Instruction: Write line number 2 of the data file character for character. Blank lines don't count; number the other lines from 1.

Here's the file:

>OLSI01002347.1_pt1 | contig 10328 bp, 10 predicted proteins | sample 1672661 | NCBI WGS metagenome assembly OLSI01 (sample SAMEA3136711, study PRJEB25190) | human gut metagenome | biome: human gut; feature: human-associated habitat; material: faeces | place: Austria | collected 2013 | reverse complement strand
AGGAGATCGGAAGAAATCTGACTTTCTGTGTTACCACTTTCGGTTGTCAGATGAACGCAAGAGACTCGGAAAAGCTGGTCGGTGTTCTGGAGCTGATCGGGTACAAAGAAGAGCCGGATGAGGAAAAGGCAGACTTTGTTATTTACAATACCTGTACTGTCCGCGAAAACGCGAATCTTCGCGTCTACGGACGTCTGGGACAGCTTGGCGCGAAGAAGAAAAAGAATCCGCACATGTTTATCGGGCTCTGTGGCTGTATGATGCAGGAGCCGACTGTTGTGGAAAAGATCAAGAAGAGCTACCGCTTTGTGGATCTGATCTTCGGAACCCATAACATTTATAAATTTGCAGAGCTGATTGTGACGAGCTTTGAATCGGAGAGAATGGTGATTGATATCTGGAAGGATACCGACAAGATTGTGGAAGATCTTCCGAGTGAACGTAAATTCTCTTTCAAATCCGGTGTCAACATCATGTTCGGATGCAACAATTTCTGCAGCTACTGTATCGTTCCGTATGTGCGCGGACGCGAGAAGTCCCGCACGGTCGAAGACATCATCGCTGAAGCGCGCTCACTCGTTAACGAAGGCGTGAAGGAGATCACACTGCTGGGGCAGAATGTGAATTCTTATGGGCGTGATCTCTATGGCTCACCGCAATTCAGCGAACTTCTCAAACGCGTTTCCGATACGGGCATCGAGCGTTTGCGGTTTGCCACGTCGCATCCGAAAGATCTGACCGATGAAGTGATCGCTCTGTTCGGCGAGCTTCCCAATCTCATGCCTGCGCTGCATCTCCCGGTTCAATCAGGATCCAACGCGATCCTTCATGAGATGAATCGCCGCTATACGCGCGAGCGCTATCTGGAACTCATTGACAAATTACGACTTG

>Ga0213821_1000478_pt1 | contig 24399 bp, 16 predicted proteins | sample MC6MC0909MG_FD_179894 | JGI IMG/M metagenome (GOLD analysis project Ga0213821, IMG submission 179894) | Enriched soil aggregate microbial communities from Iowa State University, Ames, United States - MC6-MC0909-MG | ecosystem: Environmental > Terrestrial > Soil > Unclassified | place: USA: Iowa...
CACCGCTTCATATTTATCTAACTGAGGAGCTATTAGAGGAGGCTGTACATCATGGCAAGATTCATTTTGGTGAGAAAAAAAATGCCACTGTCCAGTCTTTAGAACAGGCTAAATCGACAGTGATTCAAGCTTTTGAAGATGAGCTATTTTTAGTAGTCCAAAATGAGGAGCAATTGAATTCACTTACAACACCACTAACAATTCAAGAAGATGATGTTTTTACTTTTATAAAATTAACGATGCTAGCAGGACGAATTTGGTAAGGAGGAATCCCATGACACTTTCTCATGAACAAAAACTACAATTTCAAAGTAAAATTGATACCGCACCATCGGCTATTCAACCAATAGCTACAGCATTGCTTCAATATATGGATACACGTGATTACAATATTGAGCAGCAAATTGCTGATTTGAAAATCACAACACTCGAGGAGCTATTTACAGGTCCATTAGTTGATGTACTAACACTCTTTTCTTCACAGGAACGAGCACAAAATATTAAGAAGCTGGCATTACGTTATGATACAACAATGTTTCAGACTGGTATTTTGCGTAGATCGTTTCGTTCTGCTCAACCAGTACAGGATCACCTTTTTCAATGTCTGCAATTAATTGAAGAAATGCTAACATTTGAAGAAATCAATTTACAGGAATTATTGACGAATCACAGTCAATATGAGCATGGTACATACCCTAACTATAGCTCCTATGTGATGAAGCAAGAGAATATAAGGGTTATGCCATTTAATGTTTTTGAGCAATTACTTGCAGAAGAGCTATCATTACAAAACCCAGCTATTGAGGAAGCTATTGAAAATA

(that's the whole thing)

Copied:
AGGAGATCGGAAGAAATCTGACTTTCTGTGTTACCACTTTCGGTTGTCAGATGAACGCAAGAGACTCGGAAAAGCTGGTCGGTGTTCTGGAGCTGATCGGGTACAAAGAAGAGCCGGATGAGGAAAAGGCAGACTTTGTTATTTACAATACCTGTACTGTCCGCGAAAACGCGAATCTTCGCGTCTACGGACGTCTGGGACAGCTTGGCGCGAAGAAGAAAAAGAATCCGCACATGTTTATCGGGCTCTGTGGCTGTATGATGCAGGAGCCGACTGTTGTGGAAAAGATCAAGAAGAGCTACCGCTTTGTGGATCTGATCTTCGGAACCCATAACATTTATAAATTTGCAGAGCTGATTGTGACGAGCTTTGAATCGGAGAGAATGGTGATTGATATCTGGAAGGATACCGACAAGATTGTGGAAGATCTTCCGAGTGAACGTAAATTCTCTTTCAAATCCGGTGTCAACATCATGTTCGGATGCAACAATTTCTGCAGCTACTGTATCGTTCCGTATGTGCGCGGACGCGAGAAGTCCCGCACGGTCGAAGACATCATCGCTGAAGCGCGCTCACTCGTTAACGAAGGCGTGAAGGAGATCACACTGCTGGGGCAGAATGTGAATTCTTATGGGCGTGATCTCTATGGCTCACCGCAATTCAGCGAACTTCTCAAACGCGTTTCCGATACGGGCATCGAGCGTTTGCGGTTTGCCACGTCGCATCCGAAAGATCTGACCGATGAAGTGATCGCTCTGTTCGGCGAGCTTCCCAATCTCATGCCTGCGCTGCATCTCCCGGTTCAATCAGGATCCAACGCGATCCTTCATGAGATGAATCGCCGCTATACGCGCGAGCGCTATCTGGAACTCATTGACAAATTACGACTTG